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The Supreme Court has upheld a ruling converting into a state witness a suspect in the killing of Ruby Rose Barrameda, who went missing in March 2007 and was found dead two years later in June 2009.
In its decision, the high tribunal agreed with the Court of Appeals when it ruled that Judge Zaldy Docena of the Regional Trial Court Branch 170 in Malabon did not gravely abuse his discretion when he discharged suspect Manuel Montero as a state witness.
Montero was the one who pointed authorities to the location of Barrameda's body, which was found stuffed and cemented inside a drum dumped in the waters off Navotas. Montero, however, later recanted his statements and has been missing since then.
Initially, the Malabon RTC's Acting Presiding Judge Hector Almeyda denied requests to discharge Montero as state witness, after the prosecution supposedly failed to clearly show that Montero was the least guilty or not the most guilty among those accused.
However, then-newly appointed regular judge of the Malabon RTC, Judge Docena, reconsidered and reversed Judge Almeyda's order. Montero's co-accused Manuel Jimenez Jr., the father of Barrameda's former husband, elevated the case to the CA then to the Supreme Court to contest Montero's conversion.
In its decision, the Supreme Court said it "expressly found" that all the requisites for the discharge of an accused as a state witness under Section 17, Rule 119 of the Revised Rules of Criminal Procedure have been complied with.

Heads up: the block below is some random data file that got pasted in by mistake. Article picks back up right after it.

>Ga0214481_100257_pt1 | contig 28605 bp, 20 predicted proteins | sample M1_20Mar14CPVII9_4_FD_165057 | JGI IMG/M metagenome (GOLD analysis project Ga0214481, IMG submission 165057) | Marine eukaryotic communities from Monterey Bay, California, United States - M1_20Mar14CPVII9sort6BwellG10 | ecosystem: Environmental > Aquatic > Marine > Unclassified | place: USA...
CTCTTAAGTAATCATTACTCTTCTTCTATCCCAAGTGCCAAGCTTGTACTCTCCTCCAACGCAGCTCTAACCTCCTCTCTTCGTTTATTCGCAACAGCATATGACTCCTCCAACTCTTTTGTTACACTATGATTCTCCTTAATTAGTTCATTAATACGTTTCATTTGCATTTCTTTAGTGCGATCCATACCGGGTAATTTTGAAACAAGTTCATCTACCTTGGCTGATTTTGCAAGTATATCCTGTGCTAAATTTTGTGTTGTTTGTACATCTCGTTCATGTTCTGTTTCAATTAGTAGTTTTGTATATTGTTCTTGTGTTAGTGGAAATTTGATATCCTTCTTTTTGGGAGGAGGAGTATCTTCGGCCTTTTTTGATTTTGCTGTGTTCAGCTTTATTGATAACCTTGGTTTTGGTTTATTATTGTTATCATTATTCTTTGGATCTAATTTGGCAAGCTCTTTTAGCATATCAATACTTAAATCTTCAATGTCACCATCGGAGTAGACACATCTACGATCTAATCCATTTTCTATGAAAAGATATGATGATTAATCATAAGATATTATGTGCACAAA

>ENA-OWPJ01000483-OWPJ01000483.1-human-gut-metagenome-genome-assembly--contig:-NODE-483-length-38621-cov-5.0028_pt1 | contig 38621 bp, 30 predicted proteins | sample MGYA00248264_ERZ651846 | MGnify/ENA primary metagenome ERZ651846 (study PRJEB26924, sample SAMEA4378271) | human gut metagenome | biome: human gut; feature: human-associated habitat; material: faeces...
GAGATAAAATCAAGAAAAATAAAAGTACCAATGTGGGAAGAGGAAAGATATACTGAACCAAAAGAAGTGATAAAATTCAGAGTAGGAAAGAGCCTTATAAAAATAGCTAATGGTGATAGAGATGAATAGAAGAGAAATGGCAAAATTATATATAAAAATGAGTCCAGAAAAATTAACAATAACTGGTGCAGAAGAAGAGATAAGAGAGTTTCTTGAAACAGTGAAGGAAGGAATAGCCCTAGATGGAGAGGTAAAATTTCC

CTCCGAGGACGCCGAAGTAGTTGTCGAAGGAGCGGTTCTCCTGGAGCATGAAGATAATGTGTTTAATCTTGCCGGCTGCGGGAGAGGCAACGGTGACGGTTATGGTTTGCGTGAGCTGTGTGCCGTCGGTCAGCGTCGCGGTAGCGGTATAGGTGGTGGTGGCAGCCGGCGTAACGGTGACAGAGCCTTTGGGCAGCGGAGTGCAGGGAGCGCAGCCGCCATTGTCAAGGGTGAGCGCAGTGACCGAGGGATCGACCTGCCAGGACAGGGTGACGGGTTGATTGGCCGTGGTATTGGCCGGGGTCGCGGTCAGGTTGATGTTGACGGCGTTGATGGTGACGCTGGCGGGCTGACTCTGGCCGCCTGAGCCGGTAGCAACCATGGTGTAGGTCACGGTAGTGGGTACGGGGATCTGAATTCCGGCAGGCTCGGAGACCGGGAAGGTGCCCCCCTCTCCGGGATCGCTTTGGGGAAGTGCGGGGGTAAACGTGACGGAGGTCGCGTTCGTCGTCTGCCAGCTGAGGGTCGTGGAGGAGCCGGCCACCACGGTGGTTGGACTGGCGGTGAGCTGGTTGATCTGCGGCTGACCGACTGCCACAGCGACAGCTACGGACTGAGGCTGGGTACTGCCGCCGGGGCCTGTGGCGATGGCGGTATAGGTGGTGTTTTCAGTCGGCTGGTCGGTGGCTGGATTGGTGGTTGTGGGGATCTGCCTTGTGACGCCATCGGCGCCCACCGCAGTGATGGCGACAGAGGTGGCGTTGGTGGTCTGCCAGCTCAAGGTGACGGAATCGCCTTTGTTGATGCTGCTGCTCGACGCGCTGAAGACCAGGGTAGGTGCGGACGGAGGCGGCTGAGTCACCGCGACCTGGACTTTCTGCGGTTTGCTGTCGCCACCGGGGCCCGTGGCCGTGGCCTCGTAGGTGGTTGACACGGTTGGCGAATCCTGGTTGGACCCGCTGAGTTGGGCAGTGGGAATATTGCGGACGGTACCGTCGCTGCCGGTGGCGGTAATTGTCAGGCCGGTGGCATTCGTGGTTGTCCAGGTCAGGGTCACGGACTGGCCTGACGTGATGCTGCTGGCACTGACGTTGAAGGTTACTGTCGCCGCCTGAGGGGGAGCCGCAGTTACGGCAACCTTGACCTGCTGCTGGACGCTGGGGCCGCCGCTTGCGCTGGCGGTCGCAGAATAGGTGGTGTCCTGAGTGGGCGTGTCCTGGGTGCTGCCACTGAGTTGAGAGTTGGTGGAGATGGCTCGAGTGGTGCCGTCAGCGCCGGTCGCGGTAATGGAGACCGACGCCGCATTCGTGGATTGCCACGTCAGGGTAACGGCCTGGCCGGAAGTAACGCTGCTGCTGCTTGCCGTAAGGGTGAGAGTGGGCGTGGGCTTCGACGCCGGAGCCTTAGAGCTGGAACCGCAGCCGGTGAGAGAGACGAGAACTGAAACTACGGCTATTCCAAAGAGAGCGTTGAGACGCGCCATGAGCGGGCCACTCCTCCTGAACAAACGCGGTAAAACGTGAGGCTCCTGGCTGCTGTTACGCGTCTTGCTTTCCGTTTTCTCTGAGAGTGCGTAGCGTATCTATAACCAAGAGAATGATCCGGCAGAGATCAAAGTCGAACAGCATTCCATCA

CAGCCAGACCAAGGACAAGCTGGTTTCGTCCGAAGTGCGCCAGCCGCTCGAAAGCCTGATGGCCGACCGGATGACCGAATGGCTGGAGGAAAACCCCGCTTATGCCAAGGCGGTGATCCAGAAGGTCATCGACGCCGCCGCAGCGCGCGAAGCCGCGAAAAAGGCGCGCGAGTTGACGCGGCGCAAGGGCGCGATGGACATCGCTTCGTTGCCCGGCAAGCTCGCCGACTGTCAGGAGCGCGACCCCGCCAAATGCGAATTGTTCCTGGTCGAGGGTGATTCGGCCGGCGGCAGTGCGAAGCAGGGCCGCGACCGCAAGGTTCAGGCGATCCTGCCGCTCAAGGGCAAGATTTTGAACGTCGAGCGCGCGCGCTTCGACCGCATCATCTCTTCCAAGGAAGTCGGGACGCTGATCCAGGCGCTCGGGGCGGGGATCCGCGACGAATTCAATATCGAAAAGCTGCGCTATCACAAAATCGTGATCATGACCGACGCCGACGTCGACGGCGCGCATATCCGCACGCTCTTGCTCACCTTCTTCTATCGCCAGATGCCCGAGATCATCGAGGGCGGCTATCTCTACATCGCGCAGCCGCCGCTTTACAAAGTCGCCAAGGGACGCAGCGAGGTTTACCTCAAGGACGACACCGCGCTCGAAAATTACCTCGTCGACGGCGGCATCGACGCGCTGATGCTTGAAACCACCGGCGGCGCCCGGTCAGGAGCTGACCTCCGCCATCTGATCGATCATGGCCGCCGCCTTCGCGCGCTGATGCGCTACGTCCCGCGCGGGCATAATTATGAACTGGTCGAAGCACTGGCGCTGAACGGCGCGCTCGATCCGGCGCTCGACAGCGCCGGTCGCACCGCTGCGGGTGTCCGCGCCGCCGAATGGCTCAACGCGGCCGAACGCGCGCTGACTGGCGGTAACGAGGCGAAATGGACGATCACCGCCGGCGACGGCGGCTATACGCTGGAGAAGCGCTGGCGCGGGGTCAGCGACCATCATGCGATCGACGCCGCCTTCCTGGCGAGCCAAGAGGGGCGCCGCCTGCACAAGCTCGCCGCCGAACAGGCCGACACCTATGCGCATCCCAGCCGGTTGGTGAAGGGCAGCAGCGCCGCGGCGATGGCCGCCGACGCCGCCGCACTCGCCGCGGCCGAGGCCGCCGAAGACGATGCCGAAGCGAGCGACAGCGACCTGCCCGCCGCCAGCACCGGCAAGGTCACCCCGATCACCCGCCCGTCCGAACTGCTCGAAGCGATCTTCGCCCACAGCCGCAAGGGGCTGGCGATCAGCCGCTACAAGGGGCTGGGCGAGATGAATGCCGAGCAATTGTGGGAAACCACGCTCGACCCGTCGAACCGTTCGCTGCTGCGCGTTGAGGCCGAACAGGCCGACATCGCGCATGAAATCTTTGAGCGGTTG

Among the requisites was that there was absolute necessity for the testimony of Montero, considering that none of his co-accused were willing to testify on the case.
The SC also ruled that Montero's testimony was "far more material" that can be substantially corroborated during the trial proper.
The SC also said that Montero was not the most guilty, adding that while he was part of the planning, he had no direct participation in the actual killing.
"The discharge of Montero as a state witness was procedurally sound... The prosecution's right to prosecute gives it 'a wide range of discretion - the discretion of whether, what and whom to charge, the exercise of which depends on a smorgasbord of factors which are best appreciated by prosecutors,'" ruled the SC.
The SC, however, clarified that it did not consider Montero's recantation in ruling on Jimenez's plea against Montero's conversion into a state witness.
"The present case is not the proper venue for the determination of the value of the notice (of withdrawal or recantation)," ruled the SC.
The SC noted that a recantation is considered inferior to the testimony given in court. The high court said it would be "dangerous" to reject a testimony simply because the witness who gave it later changed his or her mind.
"In sum on this point, the appreciation of the notice of withdrawal properly belongs to the trial court," said the SC.
In a separate ruling, the SC also amended a CA decision ordering the inhibition of Docena in the case. The high court said the CA "did not provide factual or legal support when it ordered the inhibition of Judge Docena."
The high court said Jimenez's allegation of Docena's bias and prejudice was negated by the CA's finding in its amended decision, affirmed by the Supreme Court, that Judge Docena did not gravely abuse his discretion in granting the motion to discharge Montero as a state witness. — RSJ, GMA News